• iOS in the Magistrates needs a Firmware update to allow iOS 9 (onwards) to work with ClickShare via Airplay.  HMCTS are just starting the process of updating all 754 ClickShare Basestations in the Magistrates’ Courts. There is an iOS ClickShare Button App on the App Store, this will then allow STATIC IMAGES ONLY to be shown via the ClickShare system, but HMCTS staff have to pass out the ClickShare Basestation password to allow the App to connect. This will not show video or pay audio via ClickShare.  
  • It is expected that HMCTS will have updated all the ClickShare Basestations on the Magistrates’ Courts over the next 8 weeks (i.e. by the end of June).

ClickShare works with Apple MacBooks (OSX Operating Systems) …. What some advocates may be experiencing is the Apple OSX built-in DVD software has limited functions and does not allow for ClickShare streaming, this is not a fault in ClickShare, this is how Apple have configured the built-in DVD software.  But this can be fixed easily.
The Fix …. Download VLC Media Player.  This is an open-source, free to download, Mac and Windows compatible fully featured multi-media player.  So, VLC will work seamlessly with ClickShare, playing 100’s of video file formats and audio formats.  Apparently there are some impressive zoom functions to allow the user to enlarge a portion of the video playback as well as all the usual frame advance and super “slow-mo” features.
This is all covered HERE on the GOV.UK page.

Page 5 of this document recommends the use of VLC Player.
Some people have said that they could make it work with their Mac, but were having trouble with sound…  The answer… Under “System Settings” and then “Sound” select the drop down box to play to external sources (ClickShare).

The Ben Kinsella Trust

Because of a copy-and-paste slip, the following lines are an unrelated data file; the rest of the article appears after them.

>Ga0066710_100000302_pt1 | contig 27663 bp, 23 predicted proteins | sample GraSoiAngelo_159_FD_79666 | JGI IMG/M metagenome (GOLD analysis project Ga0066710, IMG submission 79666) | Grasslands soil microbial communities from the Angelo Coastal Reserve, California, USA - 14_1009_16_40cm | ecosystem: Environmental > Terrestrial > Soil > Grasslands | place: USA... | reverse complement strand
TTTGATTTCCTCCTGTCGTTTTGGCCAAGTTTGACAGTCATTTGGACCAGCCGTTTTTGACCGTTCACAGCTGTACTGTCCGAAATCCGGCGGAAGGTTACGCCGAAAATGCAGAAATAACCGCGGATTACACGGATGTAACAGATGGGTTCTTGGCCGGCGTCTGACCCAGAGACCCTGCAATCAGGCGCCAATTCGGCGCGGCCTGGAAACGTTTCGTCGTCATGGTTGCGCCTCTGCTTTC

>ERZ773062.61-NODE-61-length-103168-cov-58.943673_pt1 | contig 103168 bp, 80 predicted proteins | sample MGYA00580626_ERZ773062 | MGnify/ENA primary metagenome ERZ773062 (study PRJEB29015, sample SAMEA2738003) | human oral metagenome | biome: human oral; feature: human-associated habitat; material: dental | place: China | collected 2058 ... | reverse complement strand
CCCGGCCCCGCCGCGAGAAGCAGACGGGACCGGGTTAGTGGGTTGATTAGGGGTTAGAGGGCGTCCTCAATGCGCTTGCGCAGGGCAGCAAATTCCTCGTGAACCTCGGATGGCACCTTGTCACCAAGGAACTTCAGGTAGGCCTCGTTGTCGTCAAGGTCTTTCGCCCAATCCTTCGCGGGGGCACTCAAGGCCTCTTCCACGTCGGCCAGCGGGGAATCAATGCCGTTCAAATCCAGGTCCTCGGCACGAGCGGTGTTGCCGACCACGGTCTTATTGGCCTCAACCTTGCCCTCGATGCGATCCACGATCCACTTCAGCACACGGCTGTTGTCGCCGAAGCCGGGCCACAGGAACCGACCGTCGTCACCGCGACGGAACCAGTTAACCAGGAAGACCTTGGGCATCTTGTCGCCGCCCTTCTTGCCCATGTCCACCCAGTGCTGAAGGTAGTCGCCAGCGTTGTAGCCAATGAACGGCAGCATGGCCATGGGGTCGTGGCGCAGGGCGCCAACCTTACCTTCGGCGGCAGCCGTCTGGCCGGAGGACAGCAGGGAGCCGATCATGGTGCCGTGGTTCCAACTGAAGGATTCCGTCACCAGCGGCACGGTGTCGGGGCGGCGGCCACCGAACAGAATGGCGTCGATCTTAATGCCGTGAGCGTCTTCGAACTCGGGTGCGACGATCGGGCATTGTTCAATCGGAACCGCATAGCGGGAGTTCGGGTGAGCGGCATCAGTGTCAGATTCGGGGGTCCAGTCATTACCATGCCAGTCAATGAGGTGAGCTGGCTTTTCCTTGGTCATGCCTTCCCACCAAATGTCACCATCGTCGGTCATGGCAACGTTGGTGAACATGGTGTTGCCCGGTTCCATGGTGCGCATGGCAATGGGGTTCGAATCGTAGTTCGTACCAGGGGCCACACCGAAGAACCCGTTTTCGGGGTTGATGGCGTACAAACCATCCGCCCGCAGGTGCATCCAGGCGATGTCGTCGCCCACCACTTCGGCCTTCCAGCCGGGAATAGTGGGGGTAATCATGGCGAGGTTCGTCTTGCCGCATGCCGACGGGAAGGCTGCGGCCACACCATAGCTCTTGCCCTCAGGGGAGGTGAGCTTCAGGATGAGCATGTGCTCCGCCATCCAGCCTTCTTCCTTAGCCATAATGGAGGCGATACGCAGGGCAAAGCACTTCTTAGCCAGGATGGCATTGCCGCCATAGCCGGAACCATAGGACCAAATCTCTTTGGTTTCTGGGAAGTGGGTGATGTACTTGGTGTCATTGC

Ben was sixteen when he was stabbed to death in Islington in 2008.  Three men were later convicted of his murder, arising out of some “disrespect” that had nothing to do with Ben.  His parents and three sisters have worked tirelessly to help raise awareness amongst school children as to the dangers of carrying knives. 

Last Thursday I attended the Finsbury Library in Islington and was taken around the exhibition that hosts thousands of school children each year.  It is an extraordinary and deeply moving experience.  You begin in a room covered in happy family photos.  There is even a reproduction of the letter that he had written a few weeks before his death to the then PM, Gordon Brown, describing the problems he and his friends faced from violent crime on London streets.  Next comes a film, starting with the CCTV of his last moments alive as he staggered away from where he was stabbed, followed by the harrowing accounts of his parents, sisters and friends.  Then you move to the “consequences” room, with wall displays showing exactly the kind of information that you would want a schoolchild to absorb.  Finally, you move into a mocked up cell, where an actor brilliantly realises what it would be like to walk into a cell about to start a long sentence. 

I cannot do it justice and suggest you take a look at this.  All over the country there will be volunteer and charity organisations engaged in the kind of outreach work undertaken the Ben Kinsella Trust.  I urge you to do what you can to support them.